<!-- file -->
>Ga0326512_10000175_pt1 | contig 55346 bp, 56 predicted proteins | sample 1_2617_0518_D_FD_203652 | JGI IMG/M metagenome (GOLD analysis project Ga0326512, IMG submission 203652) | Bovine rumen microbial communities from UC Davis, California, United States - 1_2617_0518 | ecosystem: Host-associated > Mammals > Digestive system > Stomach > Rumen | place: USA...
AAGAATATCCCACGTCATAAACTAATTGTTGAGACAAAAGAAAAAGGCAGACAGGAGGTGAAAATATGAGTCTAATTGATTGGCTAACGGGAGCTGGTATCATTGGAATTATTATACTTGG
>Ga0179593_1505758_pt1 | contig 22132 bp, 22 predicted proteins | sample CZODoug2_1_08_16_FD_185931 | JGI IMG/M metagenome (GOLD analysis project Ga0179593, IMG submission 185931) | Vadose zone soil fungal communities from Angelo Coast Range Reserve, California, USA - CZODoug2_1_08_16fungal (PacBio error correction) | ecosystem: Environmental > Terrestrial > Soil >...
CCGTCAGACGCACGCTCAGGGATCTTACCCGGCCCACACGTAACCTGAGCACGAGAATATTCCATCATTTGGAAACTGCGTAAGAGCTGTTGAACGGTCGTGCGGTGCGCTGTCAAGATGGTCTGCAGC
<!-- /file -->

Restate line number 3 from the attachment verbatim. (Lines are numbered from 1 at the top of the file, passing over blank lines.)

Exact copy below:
>Ga0179593_1505758_pt1 | contig 22132 bp, 22 predicted proteins | sample CZODoug2_1_08_16_FD_185931 | JGI IMG/M metagenome (GOLD analysis project Ga0179593, IMG submission 185931) | Vadose zone soil fungal communities from Angelo Coast Range Reserve, California, USA - CZODoug2_1_08_16fungal (PacBio error correction) | ecosystem: Environmental > Terrestrial > Soil >...